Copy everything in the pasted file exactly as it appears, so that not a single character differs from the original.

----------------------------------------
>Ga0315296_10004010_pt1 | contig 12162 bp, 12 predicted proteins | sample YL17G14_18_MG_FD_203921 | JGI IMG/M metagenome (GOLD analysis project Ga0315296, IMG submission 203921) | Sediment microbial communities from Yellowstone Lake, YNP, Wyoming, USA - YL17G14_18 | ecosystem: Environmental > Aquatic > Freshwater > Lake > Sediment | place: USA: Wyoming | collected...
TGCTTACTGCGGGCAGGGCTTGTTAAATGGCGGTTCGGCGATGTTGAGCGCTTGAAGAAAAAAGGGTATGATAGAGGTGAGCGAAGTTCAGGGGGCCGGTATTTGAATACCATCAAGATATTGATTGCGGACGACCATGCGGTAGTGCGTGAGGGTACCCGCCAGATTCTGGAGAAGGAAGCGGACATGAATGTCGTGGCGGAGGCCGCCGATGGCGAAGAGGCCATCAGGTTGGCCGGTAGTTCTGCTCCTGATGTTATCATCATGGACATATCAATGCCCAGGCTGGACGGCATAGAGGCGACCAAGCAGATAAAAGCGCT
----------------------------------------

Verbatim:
>Ga0315296_10004010_pt1 | contig 12162 bp, 12 predicted proteins | sample YL17G14_18_MG_FD_203921 | JGI IMG/M metagenome (GOLD analysis project Ga0315296, IMG submission 203921) | Sediment microbial communities from Yellowstone Lake, YNP, Wyoming, USA - YL17G14_18 | ecosystem: Environmental > Aquatic > Freshwater > Lake > Sediment | place: USA: Wyoming | collected...
TGCTTACTGCGGGCAGGGCTTGTTAAATGGCGGTTCGGCGATGTTGAGCGCTTGAAGAAAAAAGGGTATGATAGAGGTGAGCGAAGTTCAGGGGGCCGGTATTTGAATACCATCAAGATATTGATTGCGGACGACCATGCGGTAGTGCGTGAGGGTACCCGCCAGATTCTGGAGAAGGAAGCGGACATGAATGTCGTGGCGGAGGCCGCCGATGGCGAAGAGGCCATCAGGTTGGCCGGTAGTTCTGCTCCTGATGTTATCATCATGGACATATCAATGCCCAGGCTGGACGGCATAGAGGCGACCAAGCAGATAAAAGCGCT